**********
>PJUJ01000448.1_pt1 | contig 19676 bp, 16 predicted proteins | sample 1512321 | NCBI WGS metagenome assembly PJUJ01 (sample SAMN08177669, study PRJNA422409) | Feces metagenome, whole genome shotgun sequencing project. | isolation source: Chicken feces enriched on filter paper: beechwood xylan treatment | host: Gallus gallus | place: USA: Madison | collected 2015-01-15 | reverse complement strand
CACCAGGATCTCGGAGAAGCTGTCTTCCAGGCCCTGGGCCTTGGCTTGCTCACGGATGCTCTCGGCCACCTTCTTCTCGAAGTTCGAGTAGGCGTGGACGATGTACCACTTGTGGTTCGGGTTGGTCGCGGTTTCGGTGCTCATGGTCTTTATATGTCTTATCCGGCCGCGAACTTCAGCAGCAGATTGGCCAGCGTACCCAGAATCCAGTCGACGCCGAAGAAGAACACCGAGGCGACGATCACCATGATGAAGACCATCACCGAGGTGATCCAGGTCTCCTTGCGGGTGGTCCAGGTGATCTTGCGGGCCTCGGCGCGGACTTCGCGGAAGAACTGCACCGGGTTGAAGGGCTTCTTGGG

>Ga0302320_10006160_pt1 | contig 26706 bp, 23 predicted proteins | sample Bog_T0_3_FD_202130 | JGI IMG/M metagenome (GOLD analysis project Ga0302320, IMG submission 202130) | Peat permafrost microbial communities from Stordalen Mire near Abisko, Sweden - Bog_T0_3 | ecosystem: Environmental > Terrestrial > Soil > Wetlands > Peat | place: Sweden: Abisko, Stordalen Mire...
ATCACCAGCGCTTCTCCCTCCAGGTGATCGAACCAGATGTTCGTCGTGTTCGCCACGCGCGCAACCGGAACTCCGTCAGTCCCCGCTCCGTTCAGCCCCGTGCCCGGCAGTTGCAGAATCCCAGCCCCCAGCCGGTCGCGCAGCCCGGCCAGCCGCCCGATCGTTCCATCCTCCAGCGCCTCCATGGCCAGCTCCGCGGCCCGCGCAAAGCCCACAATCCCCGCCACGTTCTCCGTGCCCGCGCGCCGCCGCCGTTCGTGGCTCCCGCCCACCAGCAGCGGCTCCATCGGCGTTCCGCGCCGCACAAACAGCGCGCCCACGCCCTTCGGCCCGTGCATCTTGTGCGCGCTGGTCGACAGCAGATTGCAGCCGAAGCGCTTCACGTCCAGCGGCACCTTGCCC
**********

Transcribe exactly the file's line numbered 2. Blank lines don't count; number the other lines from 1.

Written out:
CACCAGGATCTCGGAGAAGCTGTCTTCCAGGCCCTGGGCCTTGGCTTGCTCACGGATGCTCTCGGCCACCTTCTTCTCGAAGTTCGAGTAGGCGTGGACGATGTACCACTTGTGGTTCGGGTTGGTCGCGGTTTCGGTGCTCATGGTCTTTATATGTCTTATCCGGCCGCGAACTTCAGCAGCAGATTGGCCAGCGTACCCAGAATCCAGTCGACGCCGAAGAAGAACACCGAGGCGACGATCACCATGATGAAGACCATCACCGAGGTGATCCAGGTCTCCTTGCGGGTGGTCCAGGTGATCTTGCGGGCCTCGGCGCGGACTTCGCGGAAGAACTGCACCGGGTTGAAGGGCTTCTTGGG